In recent years, much of the restaurant industry has been quick to embrace food trends based on health. Gluten free? Sign us up. Vegetarian choices? We’ve got you covered. Less salt? Not so much, but we’ll try to accommodate.
But less sugar? I’ve hardly seen the needle bulge. Good luck trying to find, say, pancakes that aren’t topped with sweet sauces and accompanied by syrups, to say nothing of the sugar that went into the batter. Watch Diners, Drive-Ins and Dives or its Canadian version, You Gotta Eat Here, and it’s shocking, at least to me, how much “hidden” sugar is dumped into meat rubs, salad dressings and any bread products. Dessert? You might as well just be eating it by the spoonful.
Diabetes is supposed to be a North American epidemic. Yet I can’t recall eating at a single restaurant that catered to folks wanting menu items with less or no sugar or that were low on the glycemic index—a rating system that estimates how quickly different foods are converted to blood stream sugars; white bread, white rice and most breakfast cereals fare particularly badly here.
Maybe it’s this way because celiac disease or a food allergy can provoke an immediate reaction. Diabetes, on the other hand, is a long-term disease, and sufferers aren’t likely to suddenly pitch forward into their bowl of honey-laced granola topped with a sugary fruit yogurt. And for many people, sugar makes things taste better, at least in moderation.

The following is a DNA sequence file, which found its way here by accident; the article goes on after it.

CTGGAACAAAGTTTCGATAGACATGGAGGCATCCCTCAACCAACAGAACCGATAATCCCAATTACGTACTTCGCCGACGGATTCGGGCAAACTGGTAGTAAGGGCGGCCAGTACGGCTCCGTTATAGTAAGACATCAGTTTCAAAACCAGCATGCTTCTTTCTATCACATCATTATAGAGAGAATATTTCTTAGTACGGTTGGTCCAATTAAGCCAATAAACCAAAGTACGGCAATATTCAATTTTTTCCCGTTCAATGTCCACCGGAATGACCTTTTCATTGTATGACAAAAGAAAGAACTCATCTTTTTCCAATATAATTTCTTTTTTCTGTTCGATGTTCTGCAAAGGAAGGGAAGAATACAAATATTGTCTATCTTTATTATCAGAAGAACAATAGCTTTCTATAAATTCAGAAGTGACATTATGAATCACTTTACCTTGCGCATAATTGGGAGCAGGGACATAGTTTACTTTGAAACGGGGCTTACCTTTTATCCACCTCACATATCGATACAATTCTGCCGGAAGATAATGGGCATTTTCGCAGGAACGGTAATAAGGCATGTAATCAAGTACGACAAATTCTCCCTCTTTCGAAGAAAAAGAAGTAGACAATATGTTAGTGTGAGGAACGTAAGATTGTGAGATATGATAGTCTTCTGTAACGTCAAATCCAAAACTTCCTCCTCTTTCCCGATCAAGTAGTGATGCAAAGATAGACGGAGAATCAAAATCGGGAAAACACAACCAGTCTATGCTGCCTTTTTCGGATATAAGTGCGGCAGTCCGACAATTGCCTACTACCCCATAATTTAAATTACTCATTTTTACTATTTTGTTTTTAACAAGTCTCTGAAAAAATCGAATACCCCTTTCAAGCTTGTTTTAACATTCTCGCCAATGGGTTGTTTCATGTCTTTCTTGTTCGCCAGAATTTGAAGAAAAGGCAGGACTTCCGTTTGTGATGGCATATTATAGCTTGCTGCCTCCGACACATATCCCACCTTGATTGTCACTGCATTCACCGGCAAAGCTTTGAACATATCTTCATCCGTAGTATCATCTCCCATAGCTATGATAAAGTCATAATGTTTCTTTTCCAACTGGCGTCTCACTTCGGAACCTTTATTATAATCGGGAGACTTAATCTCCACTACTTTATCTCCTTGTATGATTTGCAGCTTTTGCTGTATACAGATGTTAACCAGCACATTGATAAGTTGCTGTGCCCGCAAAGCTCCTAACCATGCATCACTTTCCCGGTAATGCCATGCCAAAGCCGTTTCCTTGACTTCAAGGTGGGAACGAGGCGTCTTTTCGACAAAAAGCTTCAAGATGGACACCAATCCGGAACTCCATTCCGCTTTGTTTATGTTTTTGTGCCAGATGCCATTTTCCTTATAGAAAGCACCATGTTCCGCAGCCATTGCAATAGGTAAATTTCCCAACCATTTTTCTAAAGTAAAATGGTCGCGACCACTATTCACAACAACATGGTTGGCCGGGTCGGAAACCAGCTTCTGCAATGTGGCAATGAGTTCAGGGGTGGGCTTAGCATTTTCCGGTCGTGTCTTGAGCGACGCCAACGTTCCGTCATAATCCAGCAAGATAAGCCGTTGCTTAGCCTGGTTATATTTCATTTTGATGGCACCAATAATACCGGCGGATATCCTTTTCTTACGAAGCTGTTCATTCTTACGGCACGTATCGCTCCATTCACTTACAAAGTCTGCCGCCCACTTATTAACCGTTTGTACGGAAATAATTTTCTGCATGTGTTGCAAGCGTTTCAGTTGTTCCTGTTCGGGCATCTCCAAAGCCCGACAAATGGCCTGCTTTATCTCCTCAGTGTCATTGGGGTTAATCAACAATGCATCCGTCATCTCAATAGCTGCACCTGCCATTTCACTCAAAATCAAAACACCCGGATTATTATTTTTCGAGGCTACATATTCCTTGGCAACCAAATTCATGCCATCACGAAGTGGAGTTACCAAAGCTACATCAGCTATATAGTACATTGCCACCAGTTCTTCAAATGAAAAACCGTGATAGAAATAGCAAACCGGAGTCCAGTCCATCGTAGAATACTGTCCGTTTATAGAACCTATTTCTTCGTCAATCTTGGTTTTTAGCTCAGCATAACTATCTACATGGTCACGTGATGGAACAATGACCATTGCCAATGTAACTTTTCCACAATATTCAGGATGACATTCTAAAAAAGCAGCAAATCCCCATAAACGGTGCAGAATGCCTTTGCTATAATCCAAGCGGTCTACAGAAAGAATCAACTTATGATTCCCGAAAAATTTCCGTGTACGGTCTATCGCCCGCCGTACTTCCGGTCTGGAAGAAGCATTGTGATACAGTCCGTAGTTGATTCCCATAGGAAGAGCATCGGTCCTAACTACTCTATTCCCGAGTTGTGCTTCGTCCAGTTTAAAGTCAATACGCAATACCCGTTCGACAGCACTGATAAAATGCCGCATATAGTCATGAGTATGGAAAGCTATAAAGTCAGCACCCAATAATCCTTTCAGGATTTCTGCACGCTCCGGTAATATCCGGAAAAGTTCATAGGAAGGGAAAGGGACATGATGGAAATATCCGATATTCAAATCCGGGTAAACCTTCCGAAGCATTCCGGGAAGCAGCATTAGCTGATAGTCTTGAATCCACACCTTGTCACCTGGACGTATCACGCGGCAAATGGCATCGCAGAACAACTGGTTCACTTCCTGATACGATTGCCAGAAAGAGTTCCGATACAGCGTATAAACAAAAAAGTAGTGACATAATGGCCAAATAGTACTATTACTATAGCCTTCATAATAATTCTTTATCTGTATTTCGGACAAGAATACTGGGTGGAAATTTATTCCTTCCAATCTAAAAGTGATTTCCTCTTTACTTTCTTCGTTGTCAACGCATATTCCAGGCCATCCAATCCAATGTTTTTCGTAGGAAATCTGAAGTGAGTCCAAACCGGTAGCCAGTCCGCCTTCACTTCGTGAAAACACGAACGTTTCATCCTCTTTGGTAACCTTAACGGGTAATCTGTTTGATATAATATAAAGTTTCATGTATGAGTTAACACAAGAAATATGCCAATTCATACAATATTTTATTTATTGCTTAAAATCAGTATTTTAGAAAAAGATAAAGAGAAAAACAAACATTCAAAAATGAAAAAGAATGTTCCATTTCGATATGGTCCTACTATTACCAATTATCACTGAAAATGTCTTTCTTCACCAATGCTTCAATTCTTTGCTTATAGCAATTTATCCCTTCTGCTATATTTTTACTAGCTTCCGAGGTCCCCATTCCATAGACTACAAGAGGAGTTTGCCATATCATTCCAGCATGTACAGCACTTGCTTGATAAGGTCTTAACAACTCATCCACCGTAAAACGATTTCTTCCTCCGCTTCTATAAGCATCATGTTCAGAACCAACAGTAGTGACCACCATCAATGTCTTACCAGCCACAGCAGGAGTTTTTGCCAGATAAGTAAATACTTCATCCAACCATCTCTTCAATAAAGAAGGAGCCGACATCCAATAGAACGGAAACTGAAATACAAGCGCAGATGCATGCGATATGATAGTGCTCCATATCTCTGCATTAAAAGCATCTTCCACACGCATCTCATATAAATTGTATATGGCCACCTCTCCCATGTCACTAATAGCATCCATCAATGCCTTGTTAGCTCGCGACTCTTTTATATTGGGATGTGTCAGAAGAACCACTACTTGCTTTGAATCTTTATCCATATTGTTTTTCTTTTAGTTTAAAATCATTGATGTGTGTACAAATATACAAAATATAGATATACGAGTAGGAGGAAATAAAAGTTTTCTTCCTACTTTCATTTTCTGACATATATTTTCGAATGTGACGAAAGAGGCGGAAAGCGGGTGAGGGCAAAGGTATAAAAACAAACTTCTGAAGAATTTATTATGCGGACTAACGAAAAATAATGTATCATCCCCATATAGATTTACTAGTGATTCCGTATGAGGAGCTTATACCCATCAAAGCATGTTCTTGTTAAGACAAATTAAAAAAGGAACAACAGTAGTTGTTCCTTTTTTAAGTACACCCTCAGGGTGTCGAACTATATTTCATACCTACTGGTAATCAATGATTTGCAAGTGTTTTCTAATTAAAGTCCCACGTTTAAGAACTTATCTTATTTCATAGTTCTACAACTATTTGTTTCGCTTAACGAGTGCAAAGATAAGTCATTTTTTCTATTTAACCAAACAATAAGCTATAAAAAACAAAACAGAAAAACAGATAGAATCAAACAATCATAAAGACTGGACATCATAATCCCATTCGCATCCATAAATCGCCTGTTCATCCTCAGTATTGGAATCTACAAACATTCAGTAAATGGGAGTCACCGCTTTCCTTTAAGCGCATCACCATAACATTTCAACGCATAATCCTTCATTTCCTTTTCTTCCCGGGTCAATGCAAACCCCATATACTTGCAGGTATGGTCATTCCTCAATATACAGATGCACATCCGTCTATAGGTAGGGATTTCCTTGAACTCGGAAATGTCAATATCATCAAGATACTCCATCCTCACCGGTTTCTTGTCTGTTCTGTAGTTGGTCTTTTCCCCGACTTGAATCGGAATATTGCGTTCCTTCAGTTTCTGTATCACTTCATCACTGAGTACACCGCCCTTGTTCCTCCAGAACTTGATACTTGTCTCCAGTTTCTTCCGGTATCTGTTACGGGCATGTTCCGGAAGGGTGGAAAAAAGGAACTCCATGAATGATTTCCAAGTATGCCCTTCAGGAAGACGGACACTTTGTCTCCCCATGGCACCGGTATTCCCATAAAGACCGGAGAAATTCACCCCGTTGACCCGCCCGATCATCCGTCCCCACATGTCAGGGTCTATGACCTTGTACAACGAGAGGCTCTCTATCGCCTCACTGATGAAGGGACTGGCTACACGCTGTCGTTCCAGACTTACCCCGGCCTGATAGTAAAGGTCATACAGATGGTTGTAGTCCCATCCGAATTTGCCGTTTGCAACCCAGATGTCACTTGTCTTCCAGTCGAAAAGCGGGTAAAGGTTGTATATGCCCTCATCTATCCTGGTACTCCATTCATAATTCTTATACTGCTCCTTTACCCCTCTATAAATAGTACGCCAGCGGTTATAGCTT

I’m a Type 2 diabetic and find it extremely challenging when road-trip dining to navigate these sugary waters. I abstain from desserts and sweet drinks. But I do like a good burger or pulled-pork sandwich, and it troubles me how much sugar is tossed into the meat, the bun and any toppings and sauces. I suspect I’d only draw blank stares if I asked for low-sugar versions of these dishes.
So while it’s bad news, perhaps the latest revelation that excess sugar consumption can significantly increase the risk of heart disease will help push the food and restaurant business into offering more low- and no-sugar choices. Now, that would be sweet.